Your leaking thatched hut during the restoration of a pre-Enlightenment state.


Hello, my name is Judas Gutenberg and this is my blaag (pronounced as you would the vomit noise "hyroop-bleuach").


decay & ruin
Biosphere II
dead malls
Irving housing

got that wrong

appropriate tech
Arduino μcontrollers
Backwoods Home
Fractal antenna

fun social media stuff

(nobody does!)

Like my brownhouse:
   balloons in the forest
Monday, July 3 2006
Unlike more public nature trails, the Stick Trail is unusually free of non-natural litter. Indeed, if one were to eliminate all the hunter-produced trash (mostly beer containers and ammunition casings) and all the celebratory helium balloons that blow in, there would be essentially no trash in the forest at all. This morning I cleaned up two celebratory balloons visible from the Stick Trail, and other day I cleaned up another one. These are usually made of aluminized plastic and are easy to spot, though I'm sure there are many more throughout the woods, either unseen high in the canopy or far from the trail. The balloon I found the other day bore the message, "Way to Go Grad!" It had landed so recently that it still contained plenty of helium. I know this because I bit a hole in the side of it and, after inhaling a lung full of whatever it contained, began talking. For a good 20 seconds it was Disneyland in that part of the forest, chipmunks & presumably bambis included.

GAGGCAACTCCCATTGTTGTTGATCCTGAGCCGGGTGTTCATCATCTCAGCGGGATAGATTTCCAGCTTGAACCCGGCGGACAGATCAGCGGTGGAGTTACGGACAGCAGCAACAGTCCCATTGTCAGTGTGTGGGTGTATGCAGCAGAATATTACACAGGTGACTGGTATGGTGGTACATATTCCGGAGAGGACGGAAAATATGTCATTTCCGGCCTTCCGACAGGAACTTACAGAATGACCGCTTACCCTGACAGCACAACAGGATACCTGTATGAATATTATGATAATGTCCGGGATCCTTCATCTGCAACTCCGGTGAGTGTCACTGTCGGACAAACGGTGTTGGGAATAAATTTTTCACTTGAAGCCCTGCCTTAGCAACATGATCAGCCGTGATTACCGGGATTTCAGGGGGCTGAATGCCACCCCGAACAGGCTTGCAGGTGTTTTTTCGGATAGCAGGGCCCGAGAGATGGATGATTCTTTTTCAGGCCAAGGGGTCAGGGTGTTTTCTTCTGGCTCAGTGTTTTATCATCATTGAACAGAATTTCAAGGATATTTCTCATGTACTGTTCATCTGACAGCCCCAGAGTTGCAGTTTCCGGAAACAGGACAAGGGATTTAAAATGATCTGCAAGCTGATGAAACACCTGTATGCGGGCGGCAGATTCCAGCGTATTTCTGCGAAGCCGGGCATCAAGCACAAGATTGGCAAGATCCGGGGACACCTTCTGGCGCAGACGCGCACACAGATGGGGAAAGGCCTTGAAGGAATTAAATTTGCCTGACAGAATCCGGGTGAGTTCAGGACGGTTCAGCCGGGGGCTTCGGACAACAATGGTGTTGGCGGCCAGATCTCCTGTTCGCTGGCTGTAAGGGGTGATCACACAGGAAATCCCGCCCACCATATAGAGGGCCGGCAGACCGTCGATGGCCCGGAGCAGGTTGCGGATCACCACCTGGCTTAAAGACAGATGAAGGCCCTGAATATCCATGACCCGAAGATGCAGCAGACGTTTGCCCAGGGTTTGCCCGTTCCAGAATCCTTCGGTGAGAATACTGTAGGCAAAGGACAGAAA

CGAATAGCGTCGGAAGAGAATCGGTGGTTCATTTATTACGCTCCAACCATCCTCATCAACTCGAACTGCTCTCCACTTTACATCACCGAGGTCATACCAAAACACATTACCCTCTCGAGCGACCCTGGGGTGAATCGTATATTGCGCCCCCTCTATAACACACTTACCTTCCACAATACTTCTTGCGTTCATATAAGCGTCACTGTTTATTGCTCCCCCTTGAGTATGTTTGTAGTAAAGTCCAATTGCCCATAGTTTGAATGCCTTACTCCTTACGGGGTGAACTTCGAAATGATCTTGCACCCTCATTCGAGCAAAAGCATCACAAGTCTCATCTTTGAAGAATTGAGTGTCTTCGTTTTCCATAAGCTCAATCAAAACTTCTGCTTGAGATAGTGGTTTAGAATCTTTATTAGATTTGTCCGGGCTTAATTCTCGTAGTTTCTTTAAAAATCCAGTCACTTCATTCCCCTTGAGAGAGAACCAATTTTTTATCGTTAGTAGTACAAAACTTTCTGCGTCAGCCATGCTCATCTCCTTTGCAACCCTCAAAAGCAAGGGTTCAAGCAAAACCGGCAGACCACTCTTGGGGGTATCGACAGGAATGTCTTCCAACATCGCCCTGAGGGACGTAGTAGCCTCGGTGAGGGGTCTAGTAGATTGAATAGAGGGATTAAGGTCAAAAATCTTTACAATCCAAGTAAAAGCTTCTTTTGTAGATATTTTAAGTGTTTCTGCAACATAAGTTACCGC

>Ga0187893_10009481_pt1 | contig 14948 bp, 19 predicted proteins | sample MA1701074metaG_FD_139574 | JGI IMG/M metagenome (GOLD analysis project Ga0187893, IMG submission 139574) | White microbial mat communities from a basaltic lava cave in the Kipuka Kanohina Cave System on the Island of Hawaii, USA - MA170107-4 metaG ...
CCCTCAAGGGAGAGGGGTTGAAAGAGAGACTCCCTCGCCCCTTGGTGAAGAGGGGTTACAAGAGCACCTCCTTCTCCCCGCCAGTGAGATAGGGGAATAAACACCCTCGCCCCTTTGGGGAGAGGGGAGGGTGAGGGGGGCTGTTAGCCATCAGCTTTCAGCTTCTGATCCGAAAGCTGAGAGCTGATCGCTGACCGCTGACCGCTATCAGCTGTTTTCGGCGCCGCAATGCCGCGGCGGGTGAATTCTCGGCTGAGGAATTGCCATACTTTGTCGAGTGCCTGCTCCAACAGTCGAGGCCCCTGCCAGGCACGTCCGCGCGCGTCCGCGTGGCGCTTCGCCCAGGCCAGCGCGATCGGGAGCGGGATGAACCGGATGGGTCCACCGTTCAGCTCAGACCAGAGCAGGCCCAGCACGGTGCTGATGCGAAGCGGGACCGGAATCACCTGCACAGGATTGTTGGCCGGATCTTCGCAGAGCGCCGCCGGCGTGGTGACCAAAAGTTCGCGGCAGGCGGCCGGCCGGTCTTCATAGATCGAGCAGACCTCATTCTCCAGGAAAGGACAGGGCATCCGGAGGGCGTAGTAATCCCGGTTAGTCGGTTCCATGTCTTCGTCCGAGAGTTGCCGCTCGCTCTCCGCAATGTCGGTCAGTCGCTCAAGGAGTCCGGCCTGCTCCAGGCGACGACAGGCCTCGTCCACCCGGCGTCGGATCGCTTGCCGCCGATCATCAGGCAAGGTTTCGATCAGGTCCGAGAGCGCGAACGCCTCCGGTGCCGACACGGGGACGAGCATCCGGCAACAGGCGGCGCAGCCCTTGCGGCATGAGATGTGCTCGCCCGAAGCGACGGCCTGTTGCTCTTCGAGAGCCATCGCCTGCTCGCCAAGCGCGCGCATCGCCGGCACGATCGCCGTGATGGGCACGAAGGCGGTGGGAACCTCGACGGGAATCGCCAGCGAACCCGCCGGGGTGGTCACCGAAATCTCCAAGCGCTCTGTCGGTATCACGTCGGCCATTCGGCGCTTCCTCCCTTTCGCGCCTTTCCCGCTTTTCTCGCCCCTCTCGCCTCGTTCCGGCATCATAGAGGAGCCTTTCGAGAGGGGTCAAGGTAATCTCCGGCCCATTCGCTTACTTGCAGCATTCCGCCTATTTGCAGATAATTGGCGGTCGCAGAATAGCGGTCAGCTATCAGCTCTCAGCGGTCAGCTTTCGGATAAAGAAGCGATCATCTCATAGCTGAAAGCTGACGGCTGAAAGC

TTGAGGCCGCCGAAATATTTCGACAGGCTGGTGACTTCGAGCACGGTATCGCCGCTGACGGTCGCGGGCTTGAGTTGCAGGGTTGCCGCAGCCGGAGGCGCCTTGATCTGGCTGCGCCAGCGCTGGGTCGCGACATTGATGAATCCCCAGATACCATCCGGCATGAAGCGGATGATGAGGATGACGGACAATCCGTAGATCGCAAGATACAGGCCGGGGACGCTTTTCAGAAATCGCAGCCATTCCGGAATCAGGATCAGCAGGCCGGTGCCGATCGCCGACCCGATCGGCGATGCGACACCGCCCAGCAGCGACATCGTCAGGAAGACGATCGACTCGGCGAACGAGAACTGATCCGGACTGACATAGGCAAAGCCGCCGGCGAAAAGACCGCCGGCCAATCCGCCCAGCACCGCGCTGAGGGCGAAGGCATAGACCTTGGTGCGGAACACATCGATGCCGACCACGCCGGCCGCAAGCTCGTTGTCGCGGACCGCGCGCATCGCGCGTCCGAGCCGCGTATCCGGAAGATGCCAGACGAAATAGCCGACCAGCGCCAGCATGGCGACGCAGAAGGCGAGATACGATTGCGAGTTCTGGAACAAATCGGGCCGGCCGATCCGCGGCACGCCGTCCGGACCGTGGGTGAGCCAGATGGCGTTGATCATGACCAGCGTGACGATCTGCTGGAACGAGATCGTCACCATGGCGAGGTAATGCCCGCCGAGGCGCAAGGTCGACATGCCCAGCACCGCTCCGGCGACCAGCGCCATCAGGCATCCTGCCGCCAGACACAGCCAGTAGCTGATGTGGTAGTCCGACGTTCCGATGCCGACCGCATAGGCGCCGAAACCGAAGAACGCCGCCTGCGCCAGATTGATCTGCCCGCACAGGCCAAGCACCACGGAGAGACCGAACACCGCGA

In the afternoon I visited Jon, our adventure/writer friend who is also an occasional client. My job today was to replace an old subterranean ethernet cable with a wireless link. Jon's house is prime habitat for three or four diverse members of the squirrel family, some of whom have an evident interest in chewing through copper wires. In the past I've fixed the cable when a rodent gnawed through it, but WiFi technology has advanced so much in the past two years that it no longer makes sense to maintain the cable. A stock Linksys 802.11b router can easily punch through all the walls that the CAT5 cable had been traversing. It took about ten minutes to get the new WiFi network up and running.
Jon has a new girlfriend who, Gretchen tells me, is in her 20s. Jon, on the other hand, is in his fifties. I met the new girlfriend and the three of us hung out in the kitchen drinking Heinekens (well, the girlfriend didn't, though I suspect she is old enough to drink in both New York and her native Tasmania). The conversation ranged wildly from the state of albatrosses in the South Pacific, how information may not want to be free but ends up that way anyway, and even why in the world someone would want to make his own flushless urinal.
I had the dogs with me at Jon's house, and what sucked was that I was going to be going to a barbecue at Penny and David's place (which is nearby) but they'd told me not to bring the dogs, saying doggy pandemonium was ongoing in their cube-shaped post-Mid-Century-modernist weekend house. So I had to drive all the way back home, drop the dogs off, and then turn around and head back the way I'd come for five miles.

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